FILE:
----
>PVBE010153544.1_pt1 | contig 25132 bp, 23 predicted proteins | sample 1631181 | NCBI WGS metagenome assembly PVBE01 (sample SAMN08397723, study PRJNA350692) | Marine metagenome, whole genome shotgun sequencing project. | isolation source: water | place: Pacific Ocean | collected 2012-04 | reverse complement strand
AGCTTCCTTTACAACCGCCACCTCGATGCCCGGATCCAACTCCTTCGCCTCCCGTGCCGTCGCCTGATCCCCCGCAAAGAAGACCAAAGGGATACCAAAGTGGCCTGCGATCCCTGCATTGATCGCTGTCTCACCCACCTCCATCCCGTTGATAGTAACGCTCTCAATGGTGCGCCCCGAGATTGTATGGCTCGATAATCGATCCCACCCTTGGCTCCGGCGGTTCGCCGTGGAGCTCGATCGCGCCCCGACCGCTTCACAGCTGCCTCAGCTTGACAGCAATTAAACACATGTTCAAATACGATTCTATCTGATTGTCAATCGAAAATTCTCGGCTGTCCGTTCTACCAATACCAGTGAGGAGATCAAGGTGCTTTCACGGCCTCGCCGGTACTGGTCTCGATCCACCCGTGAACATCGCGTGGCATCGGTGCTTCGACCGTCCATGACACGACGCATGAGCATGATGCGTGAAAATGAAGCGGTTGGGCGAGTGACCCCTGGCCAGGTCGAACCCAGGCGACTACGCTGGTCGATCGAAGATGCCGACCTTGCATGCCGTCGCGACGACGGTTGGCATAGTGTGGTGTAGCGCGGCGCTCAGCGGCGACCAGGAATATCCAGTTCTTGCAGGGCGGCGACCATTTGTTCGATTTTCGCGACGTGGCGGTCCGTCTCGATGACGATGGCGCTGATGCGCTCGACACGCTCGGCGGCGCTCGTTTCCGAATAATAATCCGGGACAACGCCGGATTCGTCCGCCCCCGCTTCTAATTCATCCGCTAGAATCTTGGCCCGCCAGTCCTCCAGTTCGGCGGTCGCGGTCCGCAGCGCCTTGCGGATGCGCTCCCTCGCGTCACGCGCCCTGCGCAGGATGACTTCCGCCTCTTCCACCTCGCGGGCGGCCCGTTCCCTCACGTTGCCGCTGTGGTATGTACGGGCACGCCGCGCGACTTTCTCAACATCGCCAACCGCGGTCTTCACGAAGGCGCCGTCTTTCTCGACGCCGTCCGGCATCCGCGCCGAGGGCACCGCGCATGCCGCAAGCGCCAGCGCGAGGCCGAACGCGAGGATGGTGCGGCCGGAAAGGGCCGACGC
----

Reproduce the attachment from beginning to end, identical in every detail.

>PVBE010153544.1_pt1 | contig 25132 bp, 23 predicted proteins | sample 1631181 | NCBI WGS metagenome assembly PVBE01 (sample SAMN08397723, study PRJNA350692) | Marine metagenome, whole genome shotgun sequencing project. | isolation source: water | place: Pacific Ocean | collected 2012-04 | reverse complement strand
AGCTTCCTTTACAACCGCCACCTCGATGCCCGGATCCAACTCCTTCGCCTCCCGTGCCGTCGCCTGATCCCCCGCAAAGAAGACCAAAGGGATACCAAAGTGGCCTGCGATCCCTGCATTGATCGCTGTCTCACCCACCTCCATCCCGTTGATAGTAACGCTCTCAATGGTGCGCCCCGAGATTGTATGGCTCGATAATCGATCCCACCCTTGGCTCCGGCGGTTCGCCGTGGAGCTCGATCGCGCCCCGACCGCTTCACAGCTGCCTCAGCTTGACAGCAATTAAACACATGTTCAAATACGATTCTATCTGATTGTCAATCGAAAATTCTCGGCTGTCCGTTCTACCAATACCAGTGAGGAGATCAAGGTGCTTTCACGGCCTCGCCGGTACTGGTCTCGATCCACCCGTGAACATCGCGTGGCATCGGTGCTTCGACCGTCCATGACACGACGCATGAGCATGATGCGTGAAAATGAAGCGGTTGGGCGAGTGACCCCTGGCCAGGTCGAACCCAGGCGACTACGCTGGTCGATCGAAGATGCCGACCTTGCATGCCGTCGCGACGACGGTTGGCATAGTGTGGTGTAGCGCGGCGCTCAGCGGCGACCAGGAATATCCAGTTCTTGCAGGGCGGCGACCATTTGTTCGATTTTCGCGACGTGGCGGTCCGTCTCGATGACGATGGCGCTGATGCGCTCGACACGCTCGGCGGCGCTCGTTTCCGAATAATAATCCGGGACAACGCCGGATTCGTCCGCCCCCGCTTCTAATTCATCCGCTAGAATCTTGGCCCGCCAGTCCTCCAGTTCGGCGGTCGCGGTCCGCAGCGCCTTGCGGATGCGCTCCCTCGCGTCACGCGCCCTGCGCAGGATGACTTCCGCCTCTTCCACCTCGCGGGCGGCCCGTTCCCTCACGTTGCCGCTGTGGTATGTACGGGCACGCCGCGCGACTTTCTCAACATCGCCAACCGCGGTCTTCACGAAGGCGCCGTCTTTCTCGACGCCGTCCGGCATCCGCGCCGAGGGCACCGCGCATGCCGCAAGCGCCAGCGCGAGGCCGAACGCGAGGATGGTGCGGCCGGAAAGGGCCGACGC